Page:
13. 13. Helpful (or “Therapeutic”) Humor <ul><li>“ Gives us a feeling of control and power and can decrease anger, fear and frustration; </li></ul><ul><li>can foster a positive and hopeful attitude; </li></ul><ul><li>helps provide a sense of perspective on our problems; </li></ul><ul><li>gives an opportunity for release of uncomfortable emotions; </li></ul><ul><li>directed at ourselves or our life situations; </li></ul><ul><li>Helpful humor can serve as a ‘social lubricant,’ is shared with others and is fun and friendly.” </li></ul>Wooten
  14. 14. Planned versus Spontaneous HUMOR <ul><li>PLANNED </li></ul><ul><li>Things “tools” ready to use that at the very least make you smile or laugh. </li></ul><ul><li>cartoons or comic strips </li></ul><ul><li>puns, jokes, stories, or exaggerations </li></ul><ul><li>trivia, games, or activities </li></ul><ul><li>posters, signs, photographs, or toys </li></ul><ul><li>SPONTANEOUS </li></ul><ul><li>Moment to moment responses based on: </li></ul><ul><li>knowledge or understanding of the client, and </li></ul><ul><li>the right timing, and </li></ul><ul><li>the overall appropriateness of the intervention. </li></ul>Sultanoff
  15. 15. Steven M. Sultanoff, Ph.D. Mirthologist & Clinical Psychologist Irvine, CA <ul><li>“There is a story of the IV drug users in a New York drug ‘shooting gallery.’ A social worker discovers them sharing needles and is appalled. She turns to one and asks, ‘Do you know what you’re doing? Haven’t you heard about AIDS?’ He turns to her and casually replies, ‘Don’t worry about us. We are all wearing condoms.’” </li></ul>
  16. 16. Humor Counseling is “Planned Spontaneity” <ul><li>“ The humor is planned in that it is a part of the counselor’s repertoire of skills and like all interventions is used spontaneously to be most effective with the client.” </li></ul>Sultanoff
  17. 17. Humor for Managing Crises <ul><li>Usually NOT appropriate for those directly involved in the crisis situation until time passes. </li></ul><ul><li>Often helps people with indirect exposure to the emergency (the majority of the people) if they have some form of distance from the problem: </li></ul><ul><li>proximal distance- </li></ul><ul><li>not harmed or greatly inconvenienced, physically on the outer edges of the crisis instead of immersed in it </li></ul><ul><li>emotional distance- </li></ul><ul><li>those who see the loss as temporary and as an opportunity for change and growth </li></ul><ul><li>temporal distance- </li></ul><ul><li>individuals who have already been separated from the problem by time (“time heals all wounds”) </li></ul>Sultanoff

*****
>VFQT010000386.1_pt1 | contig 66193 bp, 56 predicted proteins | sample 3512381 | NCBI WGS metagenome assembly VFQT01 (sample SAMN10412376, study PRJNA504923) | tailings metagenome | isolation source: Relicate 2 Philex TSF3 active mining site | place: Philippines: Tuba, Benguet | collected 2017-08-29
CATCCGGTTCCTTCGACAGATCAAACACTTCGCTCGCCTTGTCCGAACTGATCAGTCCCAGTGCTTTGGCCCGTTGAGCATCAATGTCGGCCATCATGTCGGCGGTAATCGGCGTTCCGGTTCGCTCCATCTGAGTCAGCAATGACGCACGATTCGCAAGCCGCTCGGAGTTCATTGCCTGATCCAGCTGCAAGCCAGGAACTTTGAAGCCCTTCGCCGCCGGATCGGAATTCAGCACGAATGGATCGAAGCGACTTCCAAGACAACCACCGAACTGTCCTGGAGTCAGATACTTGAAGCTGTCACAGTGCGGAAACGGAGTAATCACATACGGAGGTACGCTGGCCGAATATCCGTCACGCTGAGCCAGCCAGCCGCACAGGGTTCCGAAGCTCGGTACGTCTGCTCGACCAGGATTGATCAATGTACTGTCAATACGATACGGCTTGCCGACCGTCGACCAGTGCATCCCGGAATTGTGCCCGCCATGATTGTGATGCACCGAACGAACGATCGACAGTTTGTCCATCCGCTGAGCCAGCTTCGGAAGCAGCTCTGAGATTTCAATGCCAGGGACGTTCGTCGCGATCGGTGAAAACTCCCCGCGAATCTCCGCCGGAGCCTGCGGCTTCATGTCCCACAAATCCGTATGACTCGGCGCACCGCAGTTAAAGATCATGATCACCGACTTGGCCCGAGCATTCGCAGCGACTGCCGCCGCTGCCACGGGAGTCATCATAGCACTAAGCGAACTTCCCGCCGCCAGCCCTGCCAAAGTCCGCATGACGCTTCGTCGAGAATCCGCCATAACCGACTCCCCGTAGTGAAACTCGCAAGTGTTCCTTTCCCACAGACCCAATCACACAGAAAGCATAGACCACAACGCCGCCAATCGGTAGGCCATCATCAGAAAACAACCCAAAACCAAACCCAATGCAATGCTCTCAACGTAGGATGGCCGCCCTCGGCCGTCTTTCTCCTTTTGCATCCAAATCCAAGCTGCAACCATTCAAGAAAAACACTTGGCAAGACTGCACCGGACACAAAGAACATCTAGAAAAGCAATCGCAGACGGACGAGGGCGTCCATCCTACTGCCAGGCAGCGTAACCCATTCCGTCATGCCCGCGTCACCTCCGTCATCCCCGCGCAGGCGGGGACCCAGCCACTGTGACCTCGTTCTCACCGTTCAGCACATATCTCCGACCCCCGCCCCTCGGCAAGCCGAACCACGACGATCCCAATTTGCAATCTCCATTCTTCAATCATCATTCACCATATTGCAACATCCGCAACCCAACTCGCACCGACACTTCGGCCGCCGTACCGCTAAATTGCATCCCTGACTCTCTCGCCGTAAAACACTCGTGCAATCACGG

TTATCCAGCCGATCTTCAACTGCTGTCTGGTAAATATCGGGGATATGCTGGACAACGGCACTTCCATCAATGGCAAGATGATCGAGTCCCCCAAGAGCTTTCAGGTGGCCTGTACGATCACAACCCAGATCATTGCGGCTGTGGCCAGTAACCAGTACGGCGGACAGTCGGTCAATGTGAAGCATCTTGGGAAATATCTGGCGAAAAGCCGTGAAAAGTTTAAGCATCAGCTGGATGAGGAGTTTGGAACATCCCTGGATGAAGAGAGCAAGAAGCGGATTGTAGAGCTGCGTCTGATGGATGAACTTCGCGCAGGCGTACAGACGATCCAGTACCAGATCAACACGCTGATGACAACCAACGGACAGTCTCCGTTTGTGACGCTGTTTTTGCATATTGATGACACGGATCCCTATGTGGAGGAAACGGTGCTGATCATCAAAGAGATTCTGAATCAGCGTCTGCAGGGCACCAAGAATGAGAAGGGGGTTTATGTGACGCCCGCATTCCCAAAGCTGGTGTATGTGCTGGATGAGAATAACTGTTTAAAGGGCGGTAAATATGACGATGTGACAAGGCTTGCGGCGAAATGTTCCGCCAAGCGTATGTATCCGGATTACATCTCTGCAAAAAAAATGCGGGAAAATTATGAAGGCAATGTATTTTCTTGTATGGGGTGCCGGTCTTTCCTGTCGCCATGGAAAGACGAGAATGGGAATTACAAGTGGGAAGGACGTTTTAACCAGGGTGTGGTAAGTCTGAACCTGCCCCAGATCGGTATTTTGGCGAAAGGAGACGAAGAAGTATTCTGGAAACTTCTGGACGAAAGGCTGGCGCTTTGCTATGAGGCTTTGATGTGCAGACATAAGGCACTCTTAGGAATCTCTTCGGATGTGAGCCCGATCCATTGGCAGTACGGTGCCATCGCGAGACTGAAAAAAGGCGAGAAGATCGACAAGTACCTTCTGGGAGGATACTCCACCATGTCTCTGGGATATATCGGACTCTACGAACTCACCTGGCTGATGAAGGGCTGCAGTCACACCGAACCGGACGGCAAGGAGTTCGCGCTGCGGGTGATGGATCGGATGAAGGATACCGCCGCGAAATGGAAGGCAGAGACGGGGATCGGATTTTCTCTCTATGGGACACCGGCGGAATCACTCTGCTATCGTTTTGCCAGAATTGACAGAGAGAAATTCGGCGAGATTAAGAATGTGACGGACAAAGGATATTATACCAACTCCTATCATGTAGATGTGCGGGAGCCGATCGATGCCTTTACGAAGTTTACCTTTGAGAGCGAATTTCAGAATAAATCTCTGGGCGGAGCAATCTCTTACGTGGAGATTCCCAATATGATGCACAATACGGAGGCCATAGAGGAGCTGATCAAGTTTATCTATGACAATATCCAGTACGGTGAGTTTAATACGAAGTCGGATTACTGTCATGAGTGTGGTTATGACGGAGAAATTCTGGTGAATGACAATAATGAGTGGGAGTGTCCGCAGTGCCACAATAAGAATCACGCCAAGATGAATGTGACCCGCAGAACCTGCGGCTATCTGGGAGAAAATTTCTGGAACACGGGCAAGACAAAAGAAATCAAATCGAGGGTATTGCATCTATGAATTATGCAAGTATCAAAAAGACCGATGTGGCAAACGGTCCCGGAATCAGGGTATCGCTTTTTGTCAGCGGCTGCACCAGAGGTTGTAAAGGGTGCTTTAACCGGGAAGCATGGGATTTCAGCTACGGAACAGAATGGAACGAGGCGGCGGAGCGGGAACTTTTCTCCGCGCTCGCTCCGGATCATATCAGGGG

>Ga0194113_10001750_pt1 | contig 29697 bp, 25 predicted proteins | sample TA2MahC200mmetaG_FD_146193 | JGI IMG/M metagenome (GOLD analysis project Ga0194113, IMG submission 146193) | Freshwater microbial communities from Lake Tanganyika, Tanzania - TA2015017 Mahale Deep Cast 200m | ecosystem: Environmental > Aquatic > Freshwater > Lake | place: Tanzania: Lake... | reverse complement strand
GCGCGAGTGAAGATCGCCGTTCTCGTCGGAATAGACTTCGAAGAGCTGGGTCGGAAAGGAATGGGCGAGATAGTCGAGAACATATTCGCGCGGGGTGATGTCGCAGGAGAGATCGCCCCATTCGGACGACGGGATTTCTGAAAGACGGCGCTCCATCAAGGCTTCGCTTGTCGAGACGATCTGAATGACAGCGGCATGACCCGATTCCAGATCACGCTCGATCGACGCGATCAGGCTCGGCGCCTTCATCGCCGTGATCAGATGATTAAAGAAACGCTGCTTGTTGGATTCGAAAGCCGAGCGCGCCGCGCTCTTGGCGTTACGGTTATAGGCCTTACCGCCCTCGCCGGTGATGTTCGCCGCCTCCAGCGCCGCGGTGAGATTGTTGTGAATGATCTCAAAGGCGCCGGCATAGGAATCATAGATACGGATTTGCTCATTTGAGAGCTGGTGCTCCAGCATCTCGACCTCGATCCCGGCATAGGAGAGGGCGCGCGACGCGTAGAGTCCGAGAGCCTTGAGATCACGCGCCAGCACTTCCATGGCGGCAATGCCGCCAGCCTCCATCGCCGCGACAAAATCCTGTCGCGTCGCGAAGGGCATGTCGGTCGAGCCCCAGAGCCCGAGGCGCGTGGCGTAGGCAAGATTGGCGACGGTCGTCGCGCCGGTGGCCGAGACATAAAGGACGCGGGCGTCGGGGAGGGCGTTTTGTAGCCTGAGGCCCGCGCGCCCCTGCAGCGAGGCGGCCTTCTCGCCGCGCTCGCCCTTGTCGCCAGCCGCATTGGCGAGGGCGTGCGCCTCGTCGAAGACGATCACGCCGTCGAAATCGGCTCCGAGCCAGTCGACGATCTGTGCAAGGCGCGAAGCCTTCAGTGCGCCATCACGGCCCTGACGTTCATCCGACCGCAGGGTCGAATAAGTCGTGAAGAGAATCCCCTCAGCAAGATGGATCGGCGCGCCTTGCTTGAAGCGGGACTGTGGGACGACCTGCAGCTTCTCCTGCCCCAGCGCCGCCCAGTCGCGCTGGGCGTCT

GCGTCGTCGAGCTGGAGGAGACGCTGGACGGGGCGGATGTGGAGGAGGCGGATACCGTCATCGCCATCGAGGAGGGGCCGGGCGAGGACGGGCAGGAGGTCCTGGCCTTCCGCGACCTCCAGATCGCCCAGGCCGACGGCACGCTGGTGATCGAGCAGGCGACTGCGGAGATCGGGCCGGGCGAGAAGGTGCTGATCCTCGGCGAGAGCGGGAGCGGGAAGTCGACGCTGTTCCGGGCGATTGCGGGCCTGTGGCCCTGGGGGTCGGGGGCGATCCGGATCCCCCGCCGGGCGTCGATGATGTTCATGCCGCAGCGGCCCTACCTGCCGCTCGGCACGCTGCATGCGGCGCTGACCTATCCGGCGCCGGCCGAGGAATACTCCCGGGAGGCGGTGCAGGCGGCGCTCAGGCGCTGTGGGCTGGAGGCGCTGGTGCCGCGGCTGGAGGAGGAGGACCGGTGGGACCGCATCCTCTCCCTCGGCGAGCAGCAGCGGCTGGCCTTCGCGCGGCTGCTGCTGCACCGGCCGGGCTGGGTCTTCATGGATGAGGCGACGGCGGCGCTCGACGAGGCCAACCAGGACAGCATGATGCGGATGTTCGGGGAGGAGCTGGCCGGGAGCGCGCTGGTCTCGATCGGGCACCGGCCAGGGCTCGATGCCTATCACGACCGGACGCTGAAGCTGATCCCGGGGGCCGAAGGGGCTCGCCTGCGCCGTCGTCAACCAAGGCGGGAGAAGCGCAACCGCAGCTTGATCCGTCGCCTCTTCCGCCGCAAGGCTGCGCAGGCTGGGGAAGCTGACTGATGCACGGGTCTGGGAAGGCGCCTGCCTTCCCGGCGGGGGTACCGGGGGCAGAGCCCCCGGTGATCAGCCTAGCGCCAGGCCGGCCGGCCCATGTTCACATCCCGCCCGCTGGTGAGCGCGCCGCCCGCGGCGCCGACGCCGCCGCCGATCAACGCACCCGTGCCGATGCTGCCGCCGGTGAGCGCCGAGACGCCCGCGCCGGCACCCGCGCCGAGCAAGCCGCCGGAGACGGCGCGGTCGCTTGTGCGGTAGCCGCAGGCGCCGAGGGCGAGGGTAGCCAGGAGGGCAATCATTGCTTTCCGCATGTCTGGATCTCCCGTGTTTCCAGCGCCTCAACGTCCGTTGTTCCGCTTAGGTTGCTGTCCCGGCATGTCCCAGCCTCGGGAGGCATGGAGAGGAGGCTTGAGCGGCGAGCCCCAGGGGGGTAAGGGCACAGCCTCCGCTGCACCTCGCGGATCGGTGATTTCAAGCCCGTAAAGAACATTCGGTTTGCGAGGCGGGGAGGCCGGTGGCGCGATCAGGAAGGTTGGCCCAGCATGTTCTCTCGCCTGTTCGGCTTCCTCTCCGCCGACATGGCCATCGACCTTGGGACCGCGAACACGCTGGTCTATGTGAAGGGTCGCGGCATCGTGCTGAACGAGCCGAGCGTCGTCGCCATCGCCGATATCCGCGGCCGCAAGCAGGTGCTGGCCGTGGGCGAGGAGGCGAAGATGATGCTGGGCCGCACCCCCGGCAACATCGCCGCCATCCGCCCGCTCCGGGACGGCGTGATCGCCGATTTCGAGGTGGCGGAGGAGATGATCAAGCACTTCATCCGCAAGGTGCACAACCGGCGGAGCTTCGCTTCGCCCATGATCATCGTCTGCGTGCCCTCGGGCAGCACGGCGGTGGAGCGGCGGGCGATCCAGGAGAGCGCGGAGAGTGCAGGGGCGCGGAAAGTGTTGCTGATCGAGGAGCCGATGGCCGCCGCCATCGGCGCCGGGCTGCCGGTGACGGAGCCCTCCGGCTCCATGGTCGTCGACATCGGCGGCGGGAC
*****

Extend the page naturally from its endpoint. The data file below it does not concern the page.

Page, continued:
18. 18. Fred & Jane Meulemeester <ul><li>“Why does the (bar association) prohibit sex between lawyers and their clients?” </li></ul><ul><li>“To prevent clients from being billed twice for essentially the same service.” </li></ul><ul><li>“If you see a lawyer on a bicycle, why should you swerve to avoid hitting him?” </li></ul><ul><li>“(Because) it might be your bicycle.” </li></ul>
  19. 19. Burn Out in Corrections and Addictions <ul><li>“ difficult/demanding clients” </li></ul><ul><li>“ clients who don’t get better” </li></ul><ul><li>“ unrealistic workloads” </li></ul><ul><li>“ lack of support from administration” </li></ul><ul><li>“ low salaries/benefits” </li></ul><ul><li>“ risk of danger to self” </li></ul><ul><li>“ public misconception” </li></ul><ul><li>“ frustration with the system” </li></ul><ul><li>“ sadness and seriousness” </li></ul>
  20. 20. Humor and Caregiver Stress Management <ul><li>“ Gallows Humor” (Freud) </li></ul><ul><li>Police, Social Workers, Mental Health Professionals </li></ul><ul><li>Style of humor that pokes fun at </li></ul><ul><li>tragedy, suffering or death and dying. </li></ul><ul><li>According to Freud, this form of humor is </li></ul><ul><li>a self care technique to convert unpleasant or depressed feelings into positive ones so that the healthcare worker or </li></ul><ul><li>other human service professional can be sympathetic with his/her clients </li></ul><ul><li>and their families. </li></ul><ul><li>May not be appropriate for clients </li></ul><ul><li>to hear or see. </li></ul><ul><li>Often seen as disrespectful or uncaring. </li></ul>Wooten
  21. 21. 1. Helpful or Hurtful? 2. Spontaneous or Planned? 3. For Staff or For Clients? <ul><li>“ Welcome to Dr. Bob’s Psychiatric Hotline. </li></ul><ul><li>If you are obsessive-compulsive, please press “1” repeatedly. </li></ul><ul><li>If you are co-dependent, please ask someone to press “2.” </li></ul><ul><li>If you have a multiple personality disorder, please press </li></ul><ul><li>“ 3,” “4,” “5,” and “6.” </li></ul><ul><li>If you are schizophrenic, listen carefully and a little voice will tell you which number to press. </li></ul><ul><li>If you are paranoid-delusional, we know who you are and what you want. Just stay on the line and we will trace the call.” </li></ul><ul><li>Counseling Center Humor (Marcella Stark, 1995) </li></ul>